Sophie’s required a little bit of technical knowledge. The Group had collectively pooled their rather sparse resources, with Barry leading the way and Dennis holding himself, and his increasingly unsettled emotions, wisely back. In Sophie’s case it was hard, everybody agreed, to find the tail of the monster. Sophie was ashamed of what she looked at in the dark shrouds of the internet, and the shame made her hate herself and then the next look was punitive. The darker, the more violently edged were the images, the more effective the punishment, and the deeper the shame. In the end, it was decided that part of the problem was Sophie’s ability to indulge this in secret, and that, were this monster to be brought into the open, it would shrink and sizzle in the daylight. Computers being a necessary part of daily life, Barry had downloaded a ‘child lock’, but it was agreed it should be fastened at a point which would mean that Sophie couldn’t simply purchase a new device. This entailed a Group ‘field trip’ to Sophie’s house, which Dennis attended despite the advice of Genevieve and the text books to ‘keep his distance’. Triumphantly, a guard had been installed which would work on any device used on Sophie’s wifi supply, and the password for it compiled of random numbers and figures which no one would remember, written inside a tiny, tightly folded, scroll of paper and handed to Sophie to place in the jar herself. Dennis, sceptical and aware of the various methods by which a person might ‘get round’ this control, and secretly believing that the ‘tail’ of this monster had more to do with self doubt and an extreme and long term loneliness, had watched Sophie smiling and flushing with excitement in her new role as host, passing round biscuits and accepting with blushes Barry’s extravagant compliments on her house and her cooking. It seemed to him that it was this visit, and the excited plans for more, which might in fact, be the pathway to Sophie’s salvation.
Dennis squinted, water and emotion making his eyes ineffective in the dim of the torch, the battery already growing weaker. He felt a quick fear rush through him, that he might, sometime soon, be plunged into darkness, abandoned there with only the wind and the groaning trees for company. He needed to do this. To bury the capsule with its terrible contents and walk away from it once and for all.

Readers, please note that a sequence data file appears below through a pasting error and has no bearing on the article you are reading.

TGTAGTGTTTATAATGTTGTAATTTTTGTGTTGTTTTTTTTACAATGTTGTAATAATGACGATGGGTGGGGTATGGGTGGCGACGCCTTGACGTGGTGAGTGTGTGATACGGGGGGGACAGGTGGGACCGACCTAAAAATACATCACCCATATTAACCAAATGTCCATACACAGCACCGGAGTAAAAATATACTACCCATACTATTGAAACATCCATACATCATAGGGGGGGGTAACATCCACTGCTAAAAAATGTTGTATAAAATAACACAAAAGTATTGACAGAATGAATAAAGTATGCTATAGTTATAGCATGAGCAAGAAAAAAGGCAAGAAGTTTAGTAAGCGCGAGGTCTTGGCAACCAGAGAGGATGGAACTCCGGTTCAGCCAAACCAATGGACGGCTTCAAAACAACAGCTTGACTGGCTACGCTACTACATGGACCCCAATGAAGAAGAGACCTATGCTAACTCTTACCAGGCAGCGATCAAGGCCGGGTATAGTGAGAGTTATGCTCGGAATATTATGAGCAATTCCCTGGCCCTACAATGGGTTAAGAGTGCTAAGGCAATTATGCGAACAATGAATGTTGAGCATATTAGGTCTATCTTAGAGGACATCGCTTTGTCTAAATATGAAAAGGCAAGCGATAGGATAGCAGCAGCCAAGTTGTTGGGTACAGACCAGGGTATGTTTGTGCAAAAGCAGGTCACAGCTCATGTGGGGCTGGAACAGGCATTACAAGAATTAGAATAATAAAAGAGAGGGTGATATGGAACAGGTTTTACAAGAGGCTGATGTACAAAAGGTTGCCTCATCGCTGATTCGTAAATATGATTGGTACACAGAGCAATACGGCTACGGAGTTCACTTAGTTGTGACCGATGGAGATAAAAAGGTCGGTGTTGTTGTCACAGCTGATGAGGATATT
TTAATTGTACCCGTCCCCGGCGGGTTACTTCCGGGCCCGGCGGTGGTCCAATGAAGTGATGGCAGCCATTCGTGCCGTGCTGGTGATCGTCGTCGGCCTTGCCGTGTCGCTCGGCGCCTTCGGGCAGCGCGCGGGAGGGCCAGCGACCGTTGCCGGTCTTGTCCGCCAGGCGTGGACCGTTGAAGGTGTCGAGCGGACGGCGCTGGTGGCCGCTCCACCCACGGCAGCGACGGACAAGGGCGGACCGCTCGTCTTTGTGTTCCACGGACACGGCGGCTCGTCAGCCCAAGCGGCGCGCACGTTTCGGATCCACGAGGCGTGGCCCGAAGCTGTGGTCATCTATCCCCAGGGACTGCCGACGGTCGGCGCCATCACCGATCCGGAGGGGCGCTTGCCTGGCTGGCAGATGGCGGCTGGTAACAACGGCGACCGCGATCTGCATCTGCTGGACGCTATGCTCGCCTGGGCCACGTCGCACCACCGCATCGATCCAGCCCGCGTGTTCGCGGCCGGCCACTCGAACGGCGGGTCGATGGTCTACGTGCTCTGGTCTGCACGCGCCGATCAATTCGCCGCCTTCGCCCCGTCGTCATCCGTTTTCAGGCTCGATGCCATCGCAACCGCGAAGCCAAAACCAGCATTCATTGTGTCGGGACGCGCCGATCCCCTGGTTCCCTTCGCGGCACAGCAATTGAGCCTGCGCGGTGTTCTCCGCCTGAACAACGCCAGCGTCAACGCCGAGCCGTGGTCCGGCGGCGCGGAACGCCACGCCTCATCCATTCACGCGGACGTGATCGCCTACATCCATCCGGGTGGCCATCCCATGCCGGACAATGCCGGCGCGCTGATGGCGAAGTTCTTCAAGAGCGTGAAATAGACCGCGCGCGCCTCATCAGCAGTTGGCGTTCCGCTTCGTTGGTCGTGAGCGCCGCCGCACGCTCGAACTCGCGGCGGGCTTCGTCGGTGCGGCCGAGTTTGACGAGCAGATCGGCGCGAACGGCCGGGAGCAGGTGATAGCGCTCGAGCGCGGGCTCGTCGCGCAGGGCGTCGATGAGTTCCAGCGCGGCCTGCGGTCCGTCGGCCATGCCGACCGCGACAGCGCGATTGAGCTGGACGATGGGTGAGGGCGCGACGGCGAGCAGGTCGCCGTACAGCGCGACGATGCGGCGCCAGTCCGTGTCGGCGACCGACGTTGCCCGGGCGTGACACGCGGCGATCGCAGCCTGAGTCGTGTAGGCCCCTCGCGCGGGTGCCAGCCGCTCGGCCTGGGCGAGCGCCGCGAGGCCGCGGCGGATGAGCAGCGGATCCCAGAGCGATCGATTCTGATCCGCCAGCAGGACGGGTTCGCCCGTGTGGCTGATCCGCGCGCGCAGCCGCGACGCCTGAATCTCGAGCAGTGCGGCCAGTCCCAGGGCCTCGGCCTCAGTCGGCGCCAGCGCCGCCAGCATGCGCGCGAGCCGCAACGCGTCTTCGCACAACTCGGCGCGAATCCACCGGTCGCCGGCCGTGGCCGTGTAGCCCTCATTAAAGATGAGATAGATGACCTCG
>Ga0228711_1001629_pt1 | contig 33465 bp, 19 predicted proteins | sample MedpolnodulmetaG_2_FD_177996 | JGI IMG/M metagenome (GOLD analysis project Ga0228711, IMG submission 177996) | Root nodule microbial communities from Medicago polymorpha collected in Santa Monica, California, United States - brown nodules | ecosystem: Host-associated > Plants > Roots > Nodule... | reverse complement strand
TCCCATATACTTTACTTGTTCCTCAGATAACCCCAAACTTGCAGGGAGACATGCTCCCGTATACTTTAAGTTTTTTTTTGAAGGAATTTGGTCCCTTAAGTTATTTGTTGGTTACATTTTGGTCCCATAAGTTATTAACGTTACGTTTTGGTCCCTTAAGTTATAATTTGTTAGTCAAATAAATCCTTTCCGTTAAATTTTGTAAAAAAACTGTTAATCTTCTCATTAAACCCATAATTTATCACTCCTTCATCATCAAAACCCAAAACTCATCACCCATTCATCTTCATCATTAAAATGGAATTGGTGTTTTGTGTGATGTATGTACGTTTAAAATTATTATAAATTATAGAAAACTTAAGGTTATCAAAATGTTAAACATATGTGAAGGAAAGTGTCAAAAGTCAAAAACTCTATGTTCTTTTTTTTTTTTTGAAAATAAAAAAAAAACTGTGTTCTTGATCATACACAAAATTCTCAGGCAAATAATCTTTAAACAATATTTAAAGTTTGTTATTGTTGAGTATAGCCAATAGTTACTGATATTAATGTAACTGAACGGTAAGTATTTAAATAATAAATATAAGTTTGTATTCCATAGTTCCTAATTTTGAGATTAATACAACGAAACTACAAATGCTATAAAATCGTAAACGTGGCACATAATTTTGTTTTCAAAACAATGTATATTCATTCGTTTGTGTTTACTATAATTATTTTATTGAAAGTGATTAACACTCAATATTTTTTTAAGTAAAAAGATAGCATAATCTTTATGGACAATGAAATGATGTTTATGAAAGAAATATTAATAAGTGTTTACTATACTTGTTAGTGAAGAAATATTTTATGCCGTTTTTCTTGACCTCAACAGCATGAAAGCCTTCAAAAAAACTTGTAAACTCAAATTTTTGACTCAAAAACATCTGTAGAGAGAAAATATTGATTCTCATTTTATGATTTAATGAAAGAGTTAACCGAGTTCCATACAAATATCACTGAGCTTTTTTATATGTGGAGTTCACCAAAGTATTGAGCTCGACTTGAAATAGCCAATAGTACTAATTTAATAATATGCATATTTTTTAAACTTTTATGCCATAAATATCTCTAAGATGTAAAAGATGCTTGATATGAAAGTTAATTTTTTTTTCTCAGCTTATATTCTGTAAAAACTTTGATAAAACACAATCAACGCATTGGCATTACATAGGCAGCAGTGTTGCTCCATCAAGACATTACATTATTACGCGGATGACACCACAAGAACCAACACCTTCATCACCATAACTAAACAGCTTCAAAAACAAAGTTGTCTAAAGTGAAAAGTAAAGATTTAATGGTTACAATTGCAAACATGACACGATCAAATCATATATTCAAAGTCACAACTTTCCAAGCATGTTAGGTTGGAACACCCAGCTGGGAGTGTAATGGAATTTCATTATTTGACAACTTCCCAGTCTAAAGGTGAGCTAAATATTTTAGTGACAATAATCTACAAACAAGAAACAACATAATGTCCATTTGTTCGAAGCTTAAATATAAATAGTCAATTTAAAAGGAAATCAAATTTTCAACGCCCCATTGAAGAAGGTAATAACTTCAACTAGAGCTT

It had been difficult to choose something for her. Magazines or apple-cores or diet pills or the pin ripped off a set of weighing scales. All had been considered. None had made the grade.
And in the end events had overtaken them. And they had simply added a lock of her hair.
Dennis gripped in both hands the jam jar and its contents and it took all his strength not to raise it and smash it on the tree roots below. He wrapped it, again, in its sodden blanket and laid it down inside the hole. He thought of Sophie, of Gram and of Barry. He thought of Elina.
Her bird’s heart, beating too fast to keep going, her small face, her smile, her unending good cheer.
He took it all and he hurled it at the glowering sky, howling like the sum of the monsters he buried, shot in the heart by a silver bullet.
And then, when it was all over, he picked up the trowel and began, systematically, to replace the earth he had dug out. The rain, sensing closure, resumed its downpour.
The fact was, it had taken nine months to plan this project. To conceive of it, name it, and select each of its contents. And during that time no-one, not one of then, had relapsed. Even when they buried, not the capsule, but one of their number, the shock had not triggered any new fall. They had pulled closer together, met more frequently, on other days that weren’t a Tuesday, and Sophie had held two dinner parties, and they had all attended in Elina’s honour. Dennis, exhausted and depressed at the funeral, and almost willing a release, had watched Gram like a bleary hawk all through the wake, and he hadn’t touched anything stronger than Cola. Now when six o clock came and went on a Tuesday, it felt like more of a social gathering.
Or, increasingly, a support group for Dennis.
The soil, newly replaced, was a little raised, and Dennis, abandoning the trowel, used the palms of his hands to pat it down. The ooze of the earth felt good between his fingers. He had chosen this spot deliberately because it was away from the main public ground, but here, on the edge, in this overgrown, neglected portion, just beyond the wooden boundary fences, it might conceivably, one day, become a part of somebody’s garden.
Because Dennis’s hope was secured in that day, sufficiently far in the future, when someone, a child perhaps, or a builder, might discover the Vice Capsule and its contents.
And not have any idea what they meant. Or what they had cost the people that put them there.